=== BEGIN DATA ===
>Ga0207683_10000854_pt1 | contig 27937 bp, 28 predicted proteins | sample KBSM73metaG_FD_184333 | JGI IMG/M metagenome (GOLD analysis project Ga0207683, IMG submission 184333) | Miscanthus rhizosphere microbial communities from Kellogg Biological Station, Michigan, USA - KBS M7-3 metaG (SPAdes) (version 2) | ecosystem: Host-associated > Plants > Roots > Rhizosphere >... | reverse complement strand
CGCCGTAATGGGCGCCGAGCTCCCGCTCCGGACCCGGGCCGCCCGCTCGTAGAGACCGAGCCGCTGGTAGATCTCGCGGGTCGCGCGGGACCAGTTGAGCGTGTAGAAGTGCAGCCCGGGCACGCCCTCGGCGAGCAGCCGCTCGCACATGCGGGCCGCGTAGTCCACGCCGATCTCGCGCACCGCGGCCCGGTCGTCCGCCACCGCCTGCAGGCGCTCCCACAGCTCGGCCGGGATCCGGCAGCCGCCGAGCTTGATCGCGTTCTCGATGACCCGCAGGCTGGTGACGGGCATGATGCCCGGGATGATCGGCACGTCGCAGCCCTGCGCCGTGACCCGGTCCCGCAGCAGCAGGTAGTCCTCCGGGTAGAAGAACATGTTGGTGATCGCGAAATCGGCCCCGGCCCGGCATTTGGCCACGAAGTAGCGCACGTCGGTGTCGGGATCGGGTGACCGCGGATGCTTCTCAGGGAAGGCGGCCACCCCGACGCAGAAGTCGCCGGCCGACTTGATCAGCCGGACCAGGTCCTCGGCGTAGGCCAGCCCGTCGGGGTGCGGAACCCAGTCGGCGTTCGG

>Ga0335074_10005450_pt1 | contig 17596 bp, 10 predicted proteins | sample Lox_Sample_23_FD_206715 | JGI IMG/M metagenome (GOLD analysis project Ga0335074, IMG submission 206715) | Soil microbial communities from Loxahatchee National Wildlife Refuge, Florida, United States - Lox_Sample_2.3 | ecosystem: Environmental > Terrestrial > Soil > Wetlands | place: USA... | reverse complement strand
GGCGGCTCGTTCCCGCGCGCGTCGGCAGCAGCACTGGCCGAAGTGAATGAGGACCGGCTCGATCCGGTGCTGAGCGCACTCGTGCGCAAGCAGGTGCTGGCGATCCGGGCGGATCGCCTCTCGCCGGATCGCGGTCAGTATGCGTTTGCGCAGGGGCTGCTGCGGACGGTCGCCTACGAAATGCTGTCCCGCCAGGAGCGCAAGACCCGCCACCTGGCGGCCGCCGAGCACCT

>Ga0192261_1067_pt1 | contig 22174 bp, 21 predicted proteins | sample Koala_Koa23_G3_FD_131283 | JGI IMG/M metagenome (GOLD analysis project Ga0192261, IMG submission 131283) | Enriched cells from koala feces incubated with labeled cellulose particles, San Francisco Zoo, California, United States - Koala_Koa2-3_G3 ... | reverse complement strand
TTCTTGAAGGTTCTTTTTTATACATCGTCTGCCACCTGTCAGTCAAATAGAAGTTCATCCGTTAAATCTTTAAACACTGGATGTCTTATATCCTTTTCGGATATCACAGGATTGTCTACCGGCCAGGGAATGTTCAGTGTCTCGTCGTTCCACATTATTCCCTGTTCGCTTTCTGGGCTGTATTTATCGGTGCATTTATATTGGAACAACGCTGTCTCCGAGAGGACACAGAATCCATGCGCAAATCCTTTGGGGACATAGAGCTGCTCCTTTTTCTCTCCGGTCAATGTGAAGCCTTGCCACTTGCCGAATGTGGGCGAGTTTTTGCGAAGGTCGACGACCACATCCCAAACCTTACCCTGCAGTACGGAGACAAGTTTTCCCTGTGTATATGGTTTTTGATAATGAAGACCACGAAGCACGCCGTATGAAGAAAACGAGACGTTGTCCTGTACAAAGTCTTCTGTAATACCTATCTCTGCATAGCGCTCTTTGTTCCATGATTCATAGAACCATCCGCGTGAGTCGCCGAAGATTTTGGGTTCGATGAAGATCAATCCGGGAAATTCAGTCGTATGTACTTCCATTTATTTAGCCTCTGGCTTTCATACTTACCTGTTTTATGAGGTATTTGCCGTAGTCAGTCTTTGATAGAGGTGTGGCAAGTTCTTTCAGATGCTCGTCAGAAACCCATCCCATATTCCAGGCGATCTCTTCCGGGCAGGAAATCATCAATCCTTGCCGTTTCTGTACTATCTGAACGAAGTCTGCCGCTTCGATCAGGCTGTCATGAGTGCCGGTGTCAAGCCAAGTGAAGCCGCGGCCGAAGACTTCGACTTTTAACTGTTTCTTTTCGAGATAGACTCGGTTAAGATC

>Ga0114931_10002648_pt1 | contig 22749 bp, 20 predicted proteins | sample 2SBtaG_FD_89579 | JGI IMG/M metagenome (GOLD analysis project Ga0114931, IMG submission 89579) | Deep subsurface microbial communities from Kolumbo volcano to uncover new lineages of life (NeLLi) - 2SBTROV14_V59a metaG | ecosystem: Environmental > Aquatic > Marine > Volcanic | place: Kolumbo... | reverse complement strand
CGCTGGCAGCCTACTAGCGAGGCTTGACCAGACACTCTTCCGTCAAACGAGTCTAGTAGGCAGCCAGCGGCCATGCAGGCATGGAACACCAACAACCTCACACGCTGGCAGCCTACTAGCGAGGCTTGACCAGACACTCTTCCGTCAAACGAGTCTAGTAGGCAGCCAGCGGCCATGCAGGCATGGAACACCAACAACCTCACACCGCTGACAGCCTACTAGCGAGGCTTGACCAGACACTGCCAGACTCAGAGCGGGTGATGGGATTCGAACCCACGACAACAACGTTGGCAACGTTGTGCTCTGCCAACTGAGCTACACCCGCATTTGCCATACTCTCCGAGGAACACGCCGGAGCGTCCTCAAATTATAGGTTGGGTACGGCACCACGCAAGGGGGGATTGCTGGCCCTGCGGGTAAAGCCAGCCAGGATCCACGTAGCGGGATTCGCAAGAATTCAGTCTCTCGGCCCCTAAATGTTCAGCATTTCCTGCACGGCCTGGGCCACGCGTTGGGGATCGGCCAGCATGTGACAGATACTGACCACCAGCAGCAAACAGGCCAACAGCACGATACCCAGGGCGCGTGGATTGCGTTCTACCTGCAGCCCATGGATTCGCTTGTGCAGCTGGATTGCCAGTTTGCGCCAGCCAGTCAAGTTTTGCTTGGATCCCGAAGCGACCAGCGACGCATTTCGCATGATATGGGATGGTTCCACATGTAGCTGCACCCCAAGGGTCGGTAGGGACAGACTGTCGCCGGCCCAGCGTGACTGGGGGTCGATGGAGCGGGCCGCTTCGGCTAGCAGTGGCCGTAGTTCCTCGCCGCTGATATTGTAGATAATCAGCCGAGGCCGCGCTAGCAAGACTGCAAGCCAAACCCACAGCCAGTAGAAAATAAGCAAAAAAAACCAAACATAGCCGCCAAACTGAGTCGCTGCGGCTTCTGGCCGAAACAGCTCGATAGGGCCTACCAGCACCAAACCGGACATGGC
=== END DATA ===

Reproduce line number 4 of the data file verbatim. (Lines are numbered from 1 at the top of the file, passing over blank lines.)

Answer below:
GGCGGCTCGTTCCCGCGCGCGTCGGCAGCAGCACTGGCCGAAGTGAATGAGGACCGGCTCGATCCGGTGCTGAGCGCACTCGTGCGCAAGCAGGTGCTGGCGATCCGGGCGGATCGCCTCTCGCCGGATCGCGGTCAGTATGCGTTTGCGCAGGGGCTGCTGCGGACGGTCGCCTACGAAATGCTGTCCCGCCAGGAGCGCAAGACCCGCCACCTGGCGGCCGCCGAGCACCT